Car dealers reward youth outreach group

Published 12:00 am Tuesday, August 17, 2004

An unknown author once wrote that children learn what they live. If a child lives with criticism, he learns to condemn. If a child learns with hostility, he learns to fight. If a child lives with hostility, he learns to fight. If a child lives with shame, he learns to feel guilty.

But if a child lives with encouragement, he lives with confidence. If a child lives with fairness, he learns justice. If a child lives with approval, he learns to like himself.

Groups like the King’s Kids of America, Inc. hope to help more and more children live with the positive aspects of life. That’s why they’ve spent over a decade bringing the outreach program to inner-city youths ages 4-15 to help them enrich themselves as people through the use of field trips, community projects, picnics, sports and social events, spiritual training and other tools.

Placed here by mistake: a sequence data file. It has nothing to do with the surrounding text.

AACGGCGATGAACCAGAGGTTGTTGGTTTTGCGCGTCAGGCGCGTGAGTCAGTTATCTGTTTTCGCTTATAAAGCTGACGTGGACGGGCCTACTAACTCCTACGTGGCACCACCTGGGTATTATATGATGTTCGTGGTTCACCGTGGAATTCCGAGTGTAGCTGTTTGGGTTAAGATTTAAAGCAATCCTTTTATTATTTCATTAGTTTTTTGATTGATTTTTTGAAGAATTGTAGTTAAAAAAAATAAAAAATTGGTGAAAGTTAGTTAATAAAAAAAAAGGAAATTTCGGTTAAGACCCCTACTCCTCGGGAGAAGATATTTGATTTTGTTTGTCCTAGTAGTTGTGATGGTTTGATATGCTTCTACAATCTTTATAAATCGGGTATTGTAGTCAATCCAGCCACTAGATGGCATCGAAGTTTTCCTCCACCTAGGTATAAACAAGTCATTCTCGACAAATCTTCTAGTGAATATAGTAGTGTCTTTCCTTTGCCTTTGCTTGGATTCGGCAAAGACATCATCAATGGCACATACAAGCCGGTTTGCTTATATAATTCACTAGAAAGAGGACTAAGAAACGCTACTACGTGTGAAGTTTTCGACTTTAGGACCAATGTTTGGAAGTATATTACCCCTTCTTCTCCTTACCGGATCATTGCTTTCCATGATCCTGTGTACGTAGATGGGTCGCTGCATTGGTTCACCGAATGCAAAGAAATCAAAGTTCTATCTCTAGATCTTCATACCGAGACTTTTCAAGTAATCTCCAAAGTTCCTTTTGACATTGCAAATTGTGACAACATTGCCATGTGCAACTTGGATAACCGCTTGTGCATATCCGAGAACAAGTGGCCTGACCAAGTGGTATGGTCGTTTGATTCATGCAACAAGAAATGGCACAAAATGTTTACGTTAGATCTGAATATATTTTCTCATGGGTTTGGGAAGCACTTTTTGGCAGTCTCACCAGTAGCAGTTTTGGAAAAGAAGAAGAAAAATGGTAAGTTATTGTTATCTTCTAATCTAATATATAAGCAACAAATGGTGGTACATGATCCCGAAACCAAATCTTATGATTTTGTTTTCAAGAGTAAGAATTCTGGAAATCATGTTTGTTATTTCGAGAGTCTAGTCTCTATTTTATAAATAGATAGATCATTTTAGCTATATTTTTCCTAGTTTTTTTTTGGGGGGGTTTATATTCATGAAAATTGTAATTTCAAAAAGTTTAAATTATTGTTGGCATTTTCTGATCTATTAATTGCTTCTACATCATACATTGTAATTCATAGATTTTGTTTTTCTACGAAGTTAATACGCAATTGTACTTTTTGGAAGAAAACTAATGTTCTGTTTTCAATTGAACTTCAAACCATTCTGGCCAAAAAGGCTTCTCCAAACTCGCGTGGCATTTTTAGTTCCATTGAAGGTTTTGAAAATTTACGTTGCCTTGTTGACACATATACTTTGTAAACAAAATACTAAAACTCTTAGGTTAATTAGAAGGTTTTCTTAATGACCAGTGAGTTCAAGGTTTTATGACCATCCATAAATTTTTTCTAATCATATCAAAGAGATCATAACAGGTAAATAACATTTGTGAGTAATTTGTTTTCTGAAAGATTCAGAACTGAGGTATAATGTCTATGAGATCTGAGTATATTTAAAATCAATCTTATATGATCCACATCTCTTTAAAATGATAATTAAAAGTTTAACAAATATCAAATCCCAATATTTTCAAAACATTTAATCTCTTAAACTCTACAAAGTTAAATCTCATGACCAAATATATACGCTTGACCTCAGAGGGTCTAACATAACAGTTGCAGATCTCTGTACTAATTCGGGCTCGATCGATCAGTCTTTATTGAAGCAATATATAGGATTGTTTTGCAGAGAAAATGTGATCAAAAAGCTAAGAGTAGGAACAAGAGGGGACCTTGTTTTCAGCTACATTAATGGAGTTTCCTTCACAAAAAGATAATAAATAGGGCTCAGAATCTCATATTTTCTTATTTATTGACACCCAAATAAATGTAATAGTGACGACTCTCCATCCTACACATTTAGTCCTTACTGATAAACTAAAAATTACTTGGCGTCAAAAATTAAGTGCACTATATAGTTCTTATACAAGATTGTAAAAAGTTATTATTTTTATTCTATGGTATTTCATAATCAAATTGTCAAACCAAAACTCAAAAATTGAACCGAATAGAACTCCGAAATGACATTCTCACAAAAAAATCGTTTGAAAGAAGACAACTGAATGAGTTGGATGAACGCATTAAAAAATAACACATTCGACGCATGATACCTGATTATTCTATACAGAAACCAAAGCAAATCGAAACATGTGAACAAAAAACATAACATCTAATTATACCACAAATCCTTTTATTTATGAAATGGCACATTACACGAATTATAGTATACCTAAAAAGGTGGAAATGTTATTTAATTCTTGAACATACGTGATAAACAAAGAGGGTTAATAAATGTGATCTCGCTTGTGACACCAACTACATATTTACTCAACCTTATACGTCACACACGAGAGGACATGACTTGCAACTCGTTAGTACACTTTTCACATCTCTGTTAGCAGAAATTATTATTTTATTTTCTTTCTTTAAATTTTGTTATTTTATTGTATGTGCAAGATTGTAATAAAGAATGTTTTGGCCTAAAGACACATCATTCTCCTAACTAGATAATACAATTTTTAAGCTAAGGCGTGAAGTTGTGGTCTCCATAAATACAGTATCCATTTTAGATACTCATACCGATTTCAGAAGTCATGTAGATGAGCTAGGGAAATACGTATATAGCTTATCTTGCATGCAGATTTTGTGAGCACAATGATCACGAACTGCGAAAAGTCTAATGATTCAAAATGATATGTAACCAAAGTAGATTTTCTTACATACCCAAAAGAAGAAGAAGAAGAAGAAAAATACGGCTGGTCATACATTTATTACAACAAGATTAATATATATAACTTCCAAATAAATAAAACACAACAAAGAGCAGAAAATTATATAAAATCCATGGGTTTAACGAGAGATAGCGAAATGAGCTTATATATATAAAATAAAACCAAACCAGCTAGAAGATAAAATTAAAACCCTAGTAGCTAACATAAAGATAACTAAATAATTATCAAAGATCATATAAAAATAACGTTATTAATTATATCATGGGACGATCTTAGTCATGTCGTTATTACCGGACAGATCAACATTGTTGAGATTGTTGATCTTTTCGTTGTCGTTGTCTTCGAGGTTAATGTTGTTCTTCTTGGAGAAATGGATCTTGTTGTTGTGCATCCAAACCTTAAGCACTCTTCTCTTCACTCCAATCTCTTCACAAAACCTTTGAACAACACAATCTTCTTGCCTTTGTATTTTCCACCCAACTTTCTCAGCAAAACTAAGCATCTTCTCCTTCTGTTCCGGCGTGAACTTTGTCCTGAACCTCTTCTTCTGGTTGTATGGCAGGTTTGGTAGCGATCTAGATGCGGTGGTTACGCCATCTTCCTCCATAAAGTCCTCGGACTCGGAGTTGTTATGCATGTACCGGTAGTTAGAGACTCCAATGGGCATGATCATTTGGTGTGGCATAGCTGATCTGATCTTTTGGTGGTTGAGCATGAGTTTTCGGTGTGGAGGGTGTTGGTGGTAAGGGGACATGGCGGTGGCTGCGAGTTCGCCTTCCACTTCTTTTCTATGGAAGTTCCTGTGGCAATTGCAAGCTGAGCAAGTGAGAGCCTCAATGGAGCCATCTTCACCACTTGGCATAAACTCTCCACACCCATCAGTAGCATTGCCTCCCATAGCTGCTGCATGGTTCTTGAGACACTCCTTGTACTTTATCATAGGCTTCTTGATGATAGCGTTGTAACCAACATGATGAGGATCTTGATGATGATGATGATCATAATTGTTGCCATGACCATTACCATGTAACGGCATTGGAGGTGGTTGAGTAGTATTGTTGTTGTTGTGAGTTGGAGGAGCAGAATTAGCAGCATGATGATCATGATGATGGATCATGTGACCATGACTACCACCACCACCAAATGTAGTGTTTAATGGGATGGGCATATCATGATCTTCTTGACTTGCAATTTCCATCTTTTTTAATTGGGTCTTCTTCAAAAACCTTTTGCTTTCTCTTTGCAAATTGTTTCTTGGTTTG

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&uot;We teach children about being a whole person,&uot; said King’s Kids executive director Betty Knight. &uot;Mentally, physically and socially, we teach them to be better people.&uot;

On Monday afternoon, she and local car dealer Mike Duman, on behalf of District One of the Virginia Independent Auto Dealers Association (VIADA), gave some of the children rewards for their hard work.

Since the weather looks to be improving soon, it may be the last chance kids have this summer to hit the beach. That’s why Knight and Duman handed out sand buckets filled with useful information for the youths. The buckets were filled with Virginia Beach taffy, seashells, plastic shovels, and a piece of the city’s history.

Duman, the VIADA District One president-elect and Ken Strauss of the Tidewater Auto Auction, the District vice-president, presented the buckets.

&uot;I’ve been to several of the King’s Kids annual meetings, and I always found it to be a worthwhile activity,&uot; said Duman, whose business has been involved with the King’s Kids for three years and takes part in its annual Christmas toy drive. &uot;They’re really good about finding activities for kids that might be getting in trouble with idle time. They take the kids on field trips and give them other guidance to keep them from doing things that they shouldn’t be doing.&uot;